FLDS puts up gate across Farmer Rd.

NBC News/June 21, 2016

By Richie Duchon

Custer County was set to take action to tear down a locked gate constructed on Farmer Road at the Fundamentalist Church of Jesus Christ of Latter-Day Saints (FLDS) compound in southwest Custer County, but no such action was needed after FLDS members apparently took the gate down voluntarily.

The Custer County Commission discussed the issue at its July 6 meeting, after Jim Farmer, who owns land in the area, including a rental property at the end of Farmer Road, notified the commission of the gate. Farmer Road runs through the middle of the FLDS land and dead ends at Farmer’s rental. Farmer Road is a dedicated public right of way, meaning it is a public road and gates are not allowed to be constructed on it.

Custer County Sheriff Rick Wheeler said the gate was located on the north end of the FLDS property, just past the guard tower. The county had drafted a letter telling the FLDS members they had seven days to remove the gate or county highway staff would take it down. Wheeler said because FLDS members had broken off communication with him in the wake of his helping former compound leader Seth Jeffs be placed under arrest by federal authorities for food stamp fraud, he would have to personally serve the letter at the compound. That proved unnecessary later in the day when Wheeler traveled to the compound and found the gate had already been removed.

When compound members initially constructed the gate they kept it shut and locked and offered Farmer a set of keys.

“That wasn’t going to fly,” Wheeler said.

FLDS members were told to keep the gates open and unlocked, which they complied with, but, ultimately, the gate is not allowed. Farmer indicated to the commission he felt the gate’s presence would hurt his renting his property.

The commission continued its discussion of a carport with Wheeler in an attempt to get the sheriff’s department vehicles a place to avoid hail storms. The department had between $12,000 and $14,000 in claims a year ago because of hail, Wheeler said.

Custer County Sheriff’s deputy Heath Lowry told the commission the department had drawings for a carport near the communications tower on the southern end of the courthouse parking lot. The carport, a pole barn-like structure, would house up to eight vehicles at a parking space loss of three stalls.

Lowry said the 82 x 22 carport wouldn’t affect any part of the parking lot other than where sheriff’s department vehicles are already parked, wouldn’t affect drainage, could be color coordinated to match the courthouse and could even be enclosed in the future if the commission opted to do so. Lowry said there was no cost estimate for the structure, as the sheriff’s department wanted to get the commission’s feeling on the issue before going further with the plan. He said the carport could likely be up within 90 days.

Commissioners seemed lukewarm to the idea of putting the carport in the courthouse parking lot, again reiterating their belief it belongs on the county lot just southwest of the courthouse. County planning director Rex Harris said if a pole barn was put up in the lot, it would need flooding vents were it to be enclosed, since the lot is in the floodplain. County maintenance supervisor Jim Lyndoe said the commission needed to consider snow removal when considering whether or not to put the carport in the courthouse parking lot. The lot is designed to push the snow to the area the carport would sit on, he said.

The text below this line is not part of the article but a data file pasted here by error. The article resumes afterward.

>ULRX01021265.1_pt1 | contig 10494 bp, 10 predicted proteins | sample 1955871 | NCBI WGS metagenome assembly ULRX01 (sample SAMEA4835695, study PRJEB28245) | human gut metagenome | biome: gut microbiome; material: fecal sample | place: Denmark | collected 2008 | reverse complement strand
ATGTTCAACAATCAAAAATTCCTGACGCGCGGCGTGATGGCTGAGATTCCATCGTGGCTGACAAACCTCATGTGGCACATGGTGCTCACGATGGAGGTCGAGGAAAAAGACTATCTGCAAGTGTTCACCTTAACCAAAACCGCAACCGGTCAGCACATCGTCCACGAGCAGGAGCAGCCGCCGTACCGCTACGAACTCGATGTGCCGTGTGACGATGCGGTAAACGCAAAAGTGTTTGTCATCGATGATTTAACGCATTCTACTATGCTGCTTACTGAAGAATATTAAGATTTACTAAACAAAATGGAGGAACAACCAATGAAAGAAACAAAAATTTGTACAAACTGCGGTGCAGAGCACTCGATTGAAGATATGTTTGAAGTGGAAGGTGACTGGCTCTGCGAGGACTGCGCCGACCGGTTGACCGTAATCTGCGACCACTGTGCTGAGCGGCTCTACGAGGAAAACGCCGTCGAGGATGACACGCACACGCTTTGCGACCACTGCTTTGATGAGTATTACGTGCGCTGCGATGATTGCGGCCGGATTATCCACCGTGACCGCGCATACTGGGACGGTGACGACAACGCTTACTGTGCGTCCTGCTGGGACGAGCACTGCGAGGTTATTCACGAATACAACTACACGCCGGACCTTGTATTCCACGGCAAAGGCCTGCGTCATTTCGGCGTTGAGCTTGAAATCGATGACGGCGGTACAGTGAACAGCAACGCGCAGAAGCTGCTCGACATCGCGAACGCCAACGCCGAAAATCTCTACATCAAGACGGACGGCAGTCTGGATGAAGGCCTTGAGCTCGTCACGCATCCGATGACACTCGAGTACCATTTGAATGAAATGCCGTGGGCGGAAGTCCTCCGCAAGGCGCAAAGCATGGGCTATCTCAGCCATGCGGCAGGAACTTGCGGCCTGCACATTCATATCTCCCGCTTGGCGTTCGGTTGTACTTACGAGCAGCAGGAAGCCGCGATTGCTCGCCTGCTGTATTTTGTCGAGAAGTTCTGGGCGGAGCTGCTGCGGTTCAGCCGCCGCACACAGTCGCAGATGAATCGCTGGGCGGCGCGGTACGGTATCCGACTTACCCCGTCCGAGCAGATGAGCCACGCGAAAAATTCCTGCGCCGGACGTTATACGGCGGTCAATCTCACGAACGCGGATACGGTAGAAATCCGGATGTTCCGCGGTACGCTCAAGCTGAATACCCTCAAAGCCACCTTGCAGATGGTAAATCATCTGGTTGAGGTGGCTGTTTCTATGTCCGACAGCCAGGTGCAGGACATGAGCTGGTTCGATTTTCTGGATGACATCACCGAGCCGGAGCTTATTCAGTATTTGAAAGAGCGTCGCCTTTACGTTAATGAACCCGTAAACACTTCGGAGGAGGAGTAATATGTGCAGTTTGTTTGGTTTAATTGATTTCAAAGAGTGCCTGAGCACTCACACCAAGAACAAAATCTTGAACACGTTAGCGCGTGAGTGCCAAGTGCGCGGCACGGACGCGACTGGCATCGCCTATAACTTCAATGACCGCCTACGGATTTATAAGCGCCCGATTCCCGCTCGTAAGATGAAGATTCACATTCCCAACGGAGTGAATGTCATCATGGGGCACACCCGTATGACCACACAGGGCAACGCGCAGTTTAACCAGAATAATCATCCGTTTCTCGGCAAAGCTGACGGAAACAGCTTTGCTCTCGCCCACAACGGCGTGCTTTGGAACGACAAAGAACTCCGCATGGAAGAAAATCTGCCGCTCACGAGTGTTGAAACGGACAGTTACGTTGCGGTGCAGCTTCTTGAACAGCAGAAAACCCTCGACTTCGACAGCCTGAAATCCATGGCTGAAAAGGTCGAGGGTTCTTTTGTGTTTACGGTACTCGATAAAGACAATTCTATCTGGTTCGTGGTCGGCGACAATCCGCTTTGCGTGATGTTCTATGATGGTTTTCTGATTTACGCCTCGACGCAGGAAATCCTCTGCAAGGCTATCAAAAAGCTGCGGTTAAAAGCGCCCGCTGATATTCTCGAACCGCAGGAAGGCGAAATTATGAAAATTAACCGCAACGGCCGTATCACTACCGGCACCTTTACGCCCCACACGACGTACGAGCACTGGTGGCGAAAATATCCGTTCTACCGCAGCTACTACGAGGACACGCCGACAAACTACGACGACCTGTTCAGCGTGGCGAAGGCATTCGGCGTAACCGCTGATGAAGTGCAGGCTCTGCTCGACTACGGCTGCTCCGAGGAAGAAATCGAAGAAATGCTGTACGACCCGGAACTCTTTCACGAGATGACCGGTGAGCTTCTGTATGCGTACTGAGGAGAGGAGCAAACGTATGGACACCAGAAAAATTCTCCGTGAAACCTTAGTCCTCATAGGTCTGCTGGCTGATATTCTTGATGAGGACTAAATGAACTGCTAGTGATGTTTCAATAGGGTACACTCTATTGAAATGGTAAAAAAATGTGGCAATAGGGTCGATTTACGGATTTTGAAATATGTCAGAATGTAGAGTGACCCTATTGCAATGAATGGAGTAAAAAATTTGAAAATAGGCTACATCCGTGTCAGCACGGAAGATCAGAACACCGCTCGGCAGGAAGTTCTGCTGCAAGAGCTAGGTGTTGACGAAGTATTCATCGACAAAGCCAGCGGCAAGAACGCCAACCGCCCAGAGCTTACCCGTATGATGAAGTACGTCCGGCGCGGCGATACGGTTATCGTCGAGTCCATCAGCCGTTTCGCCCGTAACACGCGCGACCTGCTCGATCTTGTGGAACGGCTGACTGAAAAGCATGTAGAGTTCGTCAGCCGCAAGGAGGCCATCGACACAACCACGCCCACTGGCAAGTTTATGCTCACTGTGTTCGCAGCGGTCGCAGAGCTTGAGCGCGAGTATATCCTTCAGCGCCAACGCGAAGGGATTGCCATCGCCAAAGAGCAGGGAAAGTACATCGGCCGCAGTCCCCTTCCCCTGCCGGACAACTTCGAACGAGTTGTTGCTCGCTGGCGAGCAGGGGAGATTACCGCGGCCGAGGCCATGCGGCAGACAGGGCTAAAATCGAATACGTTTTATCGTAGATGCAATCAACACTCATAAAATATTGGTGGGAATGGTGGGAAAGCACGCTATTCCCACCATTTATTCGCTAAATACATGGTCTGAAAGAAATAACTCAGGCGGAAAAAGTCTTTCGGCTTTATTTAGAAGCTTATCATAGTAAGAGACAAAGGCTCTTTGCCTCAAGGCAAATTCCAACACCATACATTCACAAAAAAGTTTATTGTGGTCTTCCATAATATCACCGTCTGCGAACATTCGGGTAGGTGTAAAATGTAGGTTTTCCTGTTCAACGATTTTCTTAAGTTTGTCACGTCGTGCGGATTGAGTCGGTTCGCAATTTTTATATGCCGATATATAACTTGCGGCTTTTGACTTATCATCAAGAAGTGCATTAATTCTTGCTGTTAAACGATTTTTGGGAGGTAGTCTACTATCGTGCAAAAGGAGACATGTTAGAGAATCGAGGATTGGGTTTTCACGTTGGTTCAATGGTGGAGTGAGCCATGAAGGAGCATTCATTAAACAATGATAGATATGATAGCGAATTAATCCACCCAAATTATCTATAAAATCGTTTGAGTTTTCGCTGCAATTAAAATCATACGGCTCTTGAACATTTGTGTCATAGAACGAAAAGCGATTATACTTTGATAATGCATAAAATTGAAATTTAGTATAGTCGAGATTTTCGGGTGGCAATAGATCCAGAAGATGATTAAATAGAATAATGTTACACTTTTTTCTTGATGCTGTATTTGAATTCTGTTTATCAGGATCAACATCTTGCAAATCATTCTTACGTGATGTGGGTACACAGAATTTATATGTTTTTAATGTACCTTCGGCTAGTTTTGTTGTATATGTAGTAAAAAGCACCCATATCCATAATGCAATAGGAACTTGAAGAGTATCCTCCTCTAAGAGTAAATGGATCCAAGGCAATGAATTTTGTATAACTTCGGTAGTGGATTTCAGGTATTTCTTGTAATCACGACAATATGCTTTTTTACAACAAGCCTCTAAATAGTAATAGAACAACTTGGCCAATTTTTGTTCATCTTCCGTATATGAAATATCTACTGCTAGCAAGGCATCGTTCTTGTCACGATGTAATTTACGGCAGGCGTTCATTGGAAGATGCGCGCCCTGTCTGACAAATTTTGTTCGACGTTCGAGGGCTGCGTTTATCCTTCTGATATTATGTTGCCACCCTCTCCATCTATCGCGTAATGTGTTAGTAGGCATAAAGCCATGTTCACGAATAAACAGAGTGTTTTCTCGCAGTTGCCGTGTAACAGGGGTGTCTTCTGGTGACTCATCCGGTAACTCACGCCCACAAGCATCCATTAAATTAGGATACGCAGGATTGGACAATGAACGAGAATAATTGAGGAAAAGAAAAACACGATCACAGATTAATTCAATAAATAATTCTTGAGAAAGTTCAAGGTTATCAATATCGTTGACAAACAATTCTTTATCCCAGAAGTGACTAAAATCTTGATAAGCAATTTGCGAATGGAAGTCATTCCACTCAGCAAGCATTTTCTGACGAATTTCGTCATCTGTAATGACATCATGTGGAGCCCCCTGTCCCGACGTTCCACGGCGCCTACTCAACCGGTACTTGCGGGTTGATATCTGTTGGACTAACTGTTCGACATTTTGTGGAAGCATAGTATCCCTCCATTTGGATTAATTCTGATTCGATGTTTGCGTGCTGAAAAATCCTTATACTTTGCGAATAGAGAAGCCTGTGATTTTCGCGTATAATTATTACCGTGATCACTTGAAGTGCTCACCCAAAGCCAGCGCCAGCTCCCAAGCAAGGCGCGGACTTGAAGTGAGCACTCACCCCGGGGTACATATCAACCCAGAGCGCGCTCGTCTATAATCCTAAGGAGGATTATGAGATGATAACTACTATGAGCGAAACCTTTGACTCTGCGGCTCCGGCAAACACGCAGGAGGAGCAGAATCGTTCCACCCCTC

Commission chairman Phil Lampert said he favored putting the carport in the lot across the street, saying putting it in the courthouse parking lot was a potential eyesore. Harris said a quote on a 32 x 120 structure is already being sought for the lot across the street. The commission eventually decided to seek bids for both locations to best determine where to put the carport.

In other news from the -July 6 meeting, the commission:

• Heard from Wheeler that the sheriff’s department is stripping down another vehicle in its fleet that can be passed down for use by other county offices. However, since three vehicles have been decommissioned, the sheriff’s department is falling behind on the fleet replacement plan it started a few years ago. Because of that, Wheeler said he would like to buy a 2015 Dodge Durango this year and remove it from next year’s budget.

The Durango is already set up for law enforcement use, meaning it could be up and running in no time, and the use of some old equipment would help keep costs down. Because the issue wasn’t formally on the agenda, no action was taken on the request.

• Listened to a business credit card presentation from First Interstate Bank. The county currently has its credit cards through Sentinel Federal Credit Union.

• Revisited a past discussion as to whether or not Granite Valley Road should be on the county’s schedule of roads it maintains. The county maintained it at one time but stopped doing so after it was found it was not a  county road. That was discovered after an incident in which a resident of the road berated a highway department worker maintaining the road.

When the land was subdivided in the late 1970s, both Granite Heights Road and Granite Valley Road were created and were to be put on the county road system, but for whatever reason, Granite Valley Road never was. County highway superintendent Gary Woodford speculated that is because from the time it was approved in 1978 until 1996 there was no home built on the road, which meant for 16 years it didn’t require maintenance.

Commissioner Mark Hartman felt it shouldn’t be maintained because it is in a subdivision, which the county doesn’t maintain. County attorney Tracy Kelley agreed.

“It’s really a driveway to two residences,” she said, adding state law says county funds should not be appropriated to take care of such roads.

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